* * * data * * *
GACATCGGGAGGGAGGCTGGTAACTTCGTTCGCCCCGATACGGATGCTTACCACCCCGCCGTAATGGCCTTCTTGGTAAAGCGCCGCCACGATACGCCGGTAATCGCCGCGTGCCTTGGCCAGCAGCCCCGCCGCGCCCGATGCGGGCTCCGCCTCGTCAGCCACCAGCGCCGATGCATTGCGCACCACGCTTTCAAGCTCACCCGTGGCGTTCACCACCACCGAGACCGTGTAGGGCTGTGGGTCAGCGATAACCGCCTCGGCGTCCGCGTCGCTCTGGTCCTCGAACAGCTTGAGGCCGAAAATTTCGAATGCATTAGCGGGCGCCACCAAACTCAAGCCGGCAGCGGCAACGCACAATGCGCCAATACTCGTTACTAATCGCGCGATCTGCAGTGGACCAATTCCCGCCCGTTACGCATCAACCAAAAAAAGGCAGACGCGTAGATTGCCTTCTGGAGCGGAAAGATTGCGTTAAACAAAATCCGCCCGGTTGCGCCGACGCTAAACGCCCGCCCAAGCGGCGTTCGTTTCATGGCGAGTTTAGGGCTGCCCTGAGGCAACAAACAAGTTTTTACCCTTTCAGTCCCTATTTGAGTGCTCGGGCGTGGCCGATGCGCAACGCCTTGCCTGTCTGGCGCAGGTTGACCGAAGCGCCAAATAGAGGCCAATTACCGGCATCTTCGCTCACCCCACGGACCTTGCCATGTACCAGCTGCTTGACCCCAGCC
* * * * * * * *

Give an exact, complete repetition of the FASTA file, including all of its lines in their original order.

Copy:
GACATCGGGAGGGAGGCTGGTAACTTCGTTCGCCCCGATACGGATGCTTACCACCCCGCCGTAATGGCCTTCTTGGTAAAGCGCCGCCACGATACGCCGGTAATCGCCGCGTGCCTTGGCCAGCAGCCCCGCCGCGCCCGATGCGGGCTCCGCCTCGTCAGCCACCAGCGCCGATGCATTGCGCACCACGCTTTCAAGCTCACCCGTGGCGTTCACCACCACCGAGACCGTGTAGGGCTGTGGGTCAGCGATAACCGCCTCGGCGTCCGCGTCGCTCTGGTCCTCGAACAGCTTGAGGCCGAAAATTTCGAATGCATTAGCGGGCGCCACCAAACTCAAGCCGGCAGCGGCAACGCACAATGCGCCAATACTCGTTACTAATCGCGCGATCTGCAGTGGACCAATTCCCGCCCGTTACGCATCAACCAAAAAAAGGCAGACGCGTAGATTGCCTTCTGGAGCGGAAAGATTGCGTTAAACAAAATCCGCCCGGTTGCGCCGACGCTAAACGCCCGCCCAAGCGGCGTTCGTTTCATGGCGAGTTTAGGGCTGCCCTGAGGCAACAAACAAGTTTTTACCCTTTCAGTCCCTATTTGAGTGCTCGGGCGTGGCCGATGCGCAACGCCTTGCCTGTCTGGCGCAGGTTGACCGAAGCGCCAAATAGAGGCCAATTACCGGCATCTTCGCTCACCCCACGGACCTTGCCATGTACCAGCTGCTTGACCCCAGCC